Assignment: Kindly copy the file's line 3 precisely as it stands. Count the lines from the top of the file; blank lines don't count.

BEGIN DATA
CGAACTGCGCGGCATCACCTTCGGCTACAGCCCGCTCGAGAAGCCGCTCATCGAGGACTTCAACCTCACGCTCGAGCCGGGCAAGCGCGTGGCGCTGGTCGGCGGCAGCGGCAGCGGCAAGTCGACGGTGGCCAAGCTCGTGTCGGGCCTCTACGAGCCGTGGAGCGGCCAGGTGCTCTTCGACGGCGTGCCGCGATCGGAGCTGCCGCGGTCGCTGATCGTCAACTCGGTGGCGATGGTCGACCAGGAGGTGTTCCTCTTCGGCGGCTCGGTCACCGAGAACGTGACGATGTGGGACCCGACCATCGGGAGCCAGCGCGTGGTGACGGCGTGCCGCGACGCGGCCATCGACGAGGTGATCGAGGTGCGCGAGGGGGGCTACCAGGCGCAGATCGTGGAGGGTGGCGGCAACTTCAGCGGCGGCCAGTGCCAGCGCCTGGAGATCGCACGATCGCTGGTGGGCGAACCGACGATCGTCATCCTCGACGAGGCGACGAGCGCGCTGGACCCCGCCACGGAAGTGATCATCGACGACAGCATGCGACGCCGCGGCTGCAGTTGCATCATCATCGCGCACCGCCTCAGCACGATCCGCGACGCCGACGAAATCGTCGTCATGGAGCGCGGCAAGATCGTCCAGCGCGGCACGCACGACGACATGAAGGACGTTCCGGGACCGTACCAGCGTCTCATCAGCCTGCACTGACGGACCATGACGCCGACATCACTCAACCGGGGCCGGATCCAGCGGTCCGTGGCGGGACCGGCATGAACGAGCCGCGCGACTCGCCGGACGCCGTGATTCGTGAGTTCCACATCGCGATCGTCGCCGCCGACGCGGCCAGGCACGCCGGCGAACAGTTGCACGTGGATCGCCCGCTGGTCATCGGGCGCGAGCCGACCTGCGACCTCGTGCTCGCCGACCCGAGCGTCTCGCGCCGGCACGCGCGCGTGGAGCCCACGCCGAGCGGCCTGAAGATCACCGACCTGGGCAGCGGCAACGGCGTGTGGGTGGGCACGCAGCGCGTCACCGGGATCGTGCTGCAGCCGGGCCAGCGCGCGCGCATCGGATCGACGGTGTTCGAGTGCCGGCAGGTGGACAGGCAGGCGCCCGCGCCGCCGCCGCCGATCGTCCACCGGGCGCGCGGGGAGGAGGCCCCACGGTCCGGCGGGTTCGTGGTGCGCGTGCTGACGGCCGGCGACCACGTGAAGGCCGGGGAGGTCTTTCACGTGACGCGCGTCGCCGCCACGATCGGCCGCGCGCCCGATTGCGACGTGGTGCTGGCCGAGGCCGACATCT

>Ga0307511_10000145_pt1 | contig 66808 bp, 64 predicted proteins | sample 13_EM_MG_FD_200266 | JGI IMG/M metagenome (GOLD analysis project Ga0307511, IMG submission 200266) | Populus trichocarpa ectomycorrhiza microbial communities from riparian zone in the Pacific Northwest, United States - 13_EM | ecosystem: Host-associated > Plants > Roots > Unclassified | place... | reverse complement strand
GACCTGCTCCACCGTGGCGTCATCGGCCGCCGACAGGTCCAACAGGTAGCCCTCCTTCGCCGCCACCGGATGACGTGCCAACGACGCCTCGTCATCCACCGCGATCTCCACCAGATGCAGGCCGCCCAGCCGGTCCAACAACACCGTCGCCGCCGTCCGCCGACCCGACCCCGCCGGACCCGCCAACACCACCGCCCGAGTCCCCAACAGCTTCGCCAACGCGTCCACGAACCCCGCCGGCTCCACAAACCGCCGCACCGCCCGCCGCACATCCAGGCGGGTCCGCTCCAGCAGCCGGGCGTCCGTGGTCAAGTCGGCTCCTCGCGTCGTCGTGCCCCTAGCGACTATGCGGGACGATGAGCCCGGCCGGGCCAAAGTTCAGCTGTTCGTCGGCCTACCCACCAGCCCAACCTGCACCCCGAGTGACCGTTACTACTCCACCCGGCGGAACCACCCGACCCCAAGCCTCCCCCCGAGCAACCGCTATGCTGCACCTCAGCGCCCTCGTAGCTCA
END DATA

GACCTGCTCCACCGTGGCGTCATCGGCCGCCGACAGGTCCAACAGGTAGCCCTCCTTCGCCGCCACCGGATGACGTGCCAACGACGCCTCGTCATCCACCGCGATCTCCACCAGATGCAGGCCGCCCAGCCGGTCCAACAACACCGTCGCCGCCGTCCGCCGACCCGACCCCGCCGGACCCGCCAACACCACCGCCCGAGTCCCCAACAGCTTCGCCAACGCGTCCACGAACCCCGCCGGCTCCACAAACCGCCGCACCGCCCGCCGCACATCCAGGCGGGTCCGCTCCAGCAGCCGGGCGTCCGTGGTCAAGTCGGCTCCTCGCGTCGTCGTGCCCCTAGCGACTATGCGGGACGATGAGCCCGGCCGGGCCAAAGTTCAGCTGTTCGTCGGCCTACCCACCAGCCCAACCTGCACCCCGAGTGACCGTTACTACTCCACCCGGCGGAACCACCCGACCCCAAGCCTCCCCCCGAGCAACCGCTATGCTGCACCTCAGCGCCCTCGTAGCTCA